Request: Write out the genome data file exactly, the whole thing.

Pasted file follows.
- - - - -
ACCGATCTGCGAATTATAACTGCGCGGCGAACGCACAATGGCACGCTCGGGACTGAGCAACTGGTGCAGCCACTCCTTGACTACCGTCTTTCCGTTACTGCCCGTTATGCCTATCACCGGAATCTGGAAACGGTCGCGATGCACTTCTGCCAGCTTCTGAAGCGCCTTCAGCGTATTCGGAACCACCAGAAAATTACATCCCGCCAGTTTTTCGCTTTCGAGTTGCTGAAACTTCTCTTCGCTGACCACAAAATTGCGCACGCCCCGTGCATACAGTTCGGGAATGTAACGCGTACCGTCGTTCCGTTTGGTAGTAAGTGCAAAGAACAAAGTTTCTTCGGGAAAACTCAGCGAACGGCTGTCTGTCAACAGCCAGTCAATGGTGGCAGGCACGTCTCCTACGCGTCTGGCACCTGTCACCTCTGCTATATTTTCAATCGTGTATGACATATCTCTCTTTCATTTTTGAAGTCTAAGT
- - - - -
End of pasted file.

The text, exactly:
ACCGATCTGCGAATTATAACTGCGCGGCGAACGCACAATGGCACGCTCGGGACTGAGCAACTGGTGCAGCCACTCCTTGACTACCGTCTTTCCGTTACTGCCCGTTATGCCTATCACCGGAATCTGGAAACGGTCGCGATGCACTTCTGCCAGCTTCTGAAGCGCCTTCAGCGTATTCGGAACCACCAGAAAATTACATCCCGCCAGTTTTTCGCTTTCGAGTTGCTGAAACTTCTCTTCGCTGACCACAAAATTGCGCACGCCCCGTGCATACAGTTCGGGAATGTAACGCGTACCGTCGTTCCGTTTGGTAGTAAGTGCAAAGAACAAAGTTTCTTCGGGAAAACTCAGCGAACGGCTGTCTGTCAACAGCCAGTCAATGGTGGCAGGCACGTCTCCTACGCGTCTGGCACCTGTCACCTCTGCTATATTTTCAATCGTGTATGACATATCTCTCTTTCATTTTTGAAGTCTAAGT